Letter From John Geddes to William Geddes, March 11, 1843

Author: John Geddes

Date: March 11, 1843

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Ann Arbor, March 11th 1843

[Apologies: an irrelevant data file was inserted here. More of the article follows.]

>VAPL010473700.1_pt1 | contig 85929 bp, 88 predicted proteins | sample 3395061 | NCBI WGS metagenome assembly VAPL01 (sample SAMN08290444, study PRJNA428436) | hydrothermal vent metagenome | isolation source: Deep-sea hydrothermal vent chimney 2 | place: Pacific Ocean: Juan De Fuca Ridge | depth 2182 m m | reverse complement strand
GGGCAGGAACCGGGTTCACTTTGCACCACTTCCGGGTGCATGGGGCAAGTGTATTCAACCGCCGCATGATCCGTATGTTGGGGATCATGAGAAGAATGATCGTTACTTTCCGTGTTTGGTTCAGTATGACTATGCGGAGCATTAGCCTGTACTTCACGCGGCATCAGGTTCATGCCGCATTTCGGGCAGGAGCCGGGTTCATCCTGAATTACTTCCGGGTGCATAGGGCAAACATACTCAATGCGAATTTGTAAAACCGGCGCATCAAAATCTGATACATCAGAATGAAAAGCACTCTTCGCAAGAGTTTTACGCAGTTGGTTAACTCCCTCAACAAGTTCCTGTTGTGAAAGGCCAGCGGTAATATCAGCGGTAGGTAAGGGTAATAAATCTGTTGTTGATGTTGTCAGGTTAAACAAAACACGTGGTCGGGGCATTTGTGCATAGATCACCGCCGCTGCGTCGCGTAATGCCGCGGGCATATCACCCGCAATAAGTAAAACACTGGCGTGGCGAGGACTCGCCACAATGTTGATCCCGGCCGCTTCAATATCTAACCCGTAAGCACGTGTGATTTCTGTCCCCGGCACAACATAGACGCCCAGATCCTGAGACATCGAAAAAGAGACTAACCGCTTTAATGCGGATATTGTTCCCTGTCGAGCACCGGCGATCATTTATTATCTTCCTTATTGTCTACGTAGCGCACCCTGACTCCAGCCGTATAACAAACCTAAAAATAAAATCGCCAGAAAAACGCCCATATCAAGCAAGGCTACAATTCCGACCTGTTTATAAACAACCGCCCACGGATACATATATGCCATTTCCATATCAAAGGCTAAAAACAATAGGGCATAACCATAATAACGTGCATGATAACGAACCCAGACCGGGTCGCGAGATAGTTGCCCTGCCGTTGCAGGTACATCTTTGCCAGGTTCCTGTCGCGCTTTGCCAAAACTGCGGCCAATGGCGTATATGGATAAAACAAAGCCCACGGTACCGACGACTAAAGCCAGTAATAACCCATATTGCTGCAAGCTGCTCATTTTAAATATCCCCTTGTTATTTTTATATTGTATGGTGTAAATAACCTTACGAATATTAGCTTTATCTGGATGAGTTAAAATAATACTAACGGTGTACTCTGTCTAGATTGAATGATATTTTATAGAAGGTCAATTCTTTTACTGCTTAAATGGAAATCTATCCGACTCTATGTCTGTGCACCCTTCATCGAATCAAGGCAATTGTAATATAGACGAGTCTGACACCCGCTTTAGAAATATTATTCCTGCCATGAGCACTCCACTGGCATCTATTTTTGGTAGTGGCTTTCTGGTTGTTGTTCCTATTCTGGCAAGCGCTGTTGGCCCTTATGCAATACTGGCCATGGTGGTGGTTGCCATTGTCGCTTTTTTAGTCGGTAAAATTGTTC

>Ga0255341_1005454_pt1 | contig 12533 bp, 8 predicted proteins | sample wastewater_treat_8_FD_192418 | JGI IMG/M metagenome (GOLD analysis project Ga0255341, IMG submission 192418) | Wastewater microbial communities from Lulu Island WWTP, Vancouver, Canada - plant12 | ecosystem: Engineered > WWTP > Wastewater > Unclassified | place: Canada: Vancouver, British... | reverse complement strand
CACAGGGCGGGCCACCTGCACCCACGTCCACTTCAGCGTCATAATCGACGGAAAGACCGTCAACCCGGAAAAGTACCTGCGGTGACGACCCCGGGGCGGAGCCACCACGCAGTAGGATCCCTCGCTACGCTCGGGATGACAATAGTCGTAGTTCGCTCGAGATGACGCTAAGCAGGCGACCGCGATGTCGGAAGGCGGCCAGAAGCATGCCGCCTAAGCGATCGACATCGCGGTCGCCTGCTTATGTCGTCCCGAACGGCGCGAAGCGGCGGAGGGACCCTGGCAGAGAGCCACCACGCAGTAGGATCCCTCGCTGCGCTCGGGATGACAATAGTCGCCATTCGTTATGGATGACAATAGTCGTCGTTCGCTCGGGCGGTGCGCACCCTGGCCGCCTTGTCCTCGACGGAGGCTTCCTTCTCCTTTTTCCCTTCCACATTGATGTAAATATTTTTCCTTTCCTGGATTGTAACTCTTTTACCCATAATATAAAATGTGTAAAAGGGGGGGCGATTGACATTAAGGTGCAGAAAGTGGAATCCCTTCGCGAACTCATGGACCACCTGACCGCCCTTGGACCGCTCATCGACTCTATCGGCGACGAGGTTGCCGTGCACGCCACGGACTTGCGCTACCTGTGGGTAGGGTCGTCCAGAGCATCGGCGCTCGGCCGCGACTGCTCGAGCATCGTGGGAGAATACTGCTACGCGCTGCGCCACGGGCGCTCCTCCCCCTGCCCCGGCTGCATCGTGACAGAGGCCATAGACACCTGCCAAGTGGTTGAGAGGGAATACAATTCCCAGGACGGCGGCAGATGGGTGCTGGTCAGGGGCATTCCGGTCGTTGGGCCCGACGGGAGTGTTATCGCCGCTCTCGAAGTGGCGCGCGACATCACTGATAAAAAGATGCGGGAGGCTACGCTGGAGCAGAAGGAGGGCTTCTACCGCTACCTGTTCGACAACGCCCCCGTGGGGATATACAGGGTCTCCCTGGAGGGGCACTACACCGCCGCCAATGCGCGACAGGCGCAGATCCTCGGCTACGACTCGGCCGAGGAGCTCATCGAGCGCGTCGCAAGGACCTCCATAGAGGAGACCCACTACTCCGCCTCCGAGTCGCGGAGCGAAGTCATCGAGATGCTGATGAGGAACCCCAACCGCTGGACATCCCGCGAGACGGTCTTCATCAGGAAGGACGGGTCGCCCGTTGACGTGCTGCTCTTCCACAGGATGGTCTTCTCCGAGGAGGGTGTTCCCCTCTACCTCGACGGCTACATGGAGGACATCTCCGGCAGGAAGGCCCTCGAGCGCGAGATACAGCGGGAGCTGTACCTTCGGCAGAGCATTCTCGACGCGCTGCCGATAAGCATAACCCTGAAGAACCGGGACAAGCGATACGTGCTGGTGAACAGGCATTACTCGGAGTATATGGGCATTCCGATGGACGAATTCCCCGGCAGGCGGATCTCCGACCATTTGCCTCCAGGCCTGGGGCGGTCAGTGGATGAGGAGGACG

Dear Brother, [William Geddes] I must make you out a letter this week and send it on nothing special to tell. This is Monday evening (March 6th) This morning was cold, very cold, for the time of year, and considering that February has been so steadily cold. Almost every one are wishing that the cold weather would disappear but as yet their wishes are not gratified. This was a pleasant day after the nine of the Clock. January was a pleasant month. February was a cold month. Good sleighing the whole of the month and the nine tenths of the month first rate. The sleighing so far in March is very good and the weather cold. A first rate winter to haul logs. And the Sawmills have an extra supply. Logs still continue to some in Six were hauled in to day. Four Oaks, and Two Poplar. We have probably 1200 logs in the mill-yard. Eldreds Plaster-mill is grinding Plaster now. It is run night and day. They are now grinding Grand river Plaster it is white. Sell it for nine dollars pr ton ground. Seneca-falls Plaster of which they have a supply on hand. They sell at eight dollars pr ton. I would prefer the white if their [sic] was two dollars difference in the price. This Grand River Plaster is from Kent County Michigan. Eldreds’ say it can be furnished, for lefs than Seneca-falls Plaster which is a black Plaster and is not much esteemed. Some say who have tried it; that it is good for nothing: others say that it is good and they have used some of it &c If it was not for the hard times much Plaster would be sold this season. For hay is at the present time is more scarce than money. Scarce as that is. A great many persons have fed nearly all the provender they have for their cattle. And are about enquiring for straw, as Hay is not expected. And what is very discouraging the cold weather still hangs on and seems determined not to let up. The cause of this distrefs is. The crop of hay last year was light : and the winter has been steadily cold with much snow. The 21st of February the snow was the deepest. Two feet was the depth. And another cause many thresh their wheat early in the fall with a threshing machine and much of the straw get wasted. Robert is going [to] thresh with a machine this week one day and pay the hands that afsist him in straw. A Mr Snow sold straw in Ypsilanti last week at two cents a bundle: two sheaves in a bundle. I am not sure it was Rye straw but I think it was. I have hay enough. I fenced a marsh betwixt Mallets creek and Whitmore brook last year and hired a man to make the hay on it and stack it The hay cost me five dollars. (The marsh has not been mowed for a number of years and was hard to mow.) It cost me one dollar and an half to haul it home this winter I got half a ton of Bran which cost me four dollars. That makes $10.50 that my two cows cost me this winter. Last winter I bought my hay, and the same cows cost $29 to winter them, when tame hay was $7 pr ton. Hay is quick sale at ten dollars pr ton now. My cows run on the common in the summer, and cost me nothing. I keep my cows well March 8th. Yesterday evening I read the New York Weekly Tribune. Rather a dearth of news at present. The yeas & nays shews our Michigan member among the nays: in favor of high wages and high salaries. That vote will be in the way of his nomination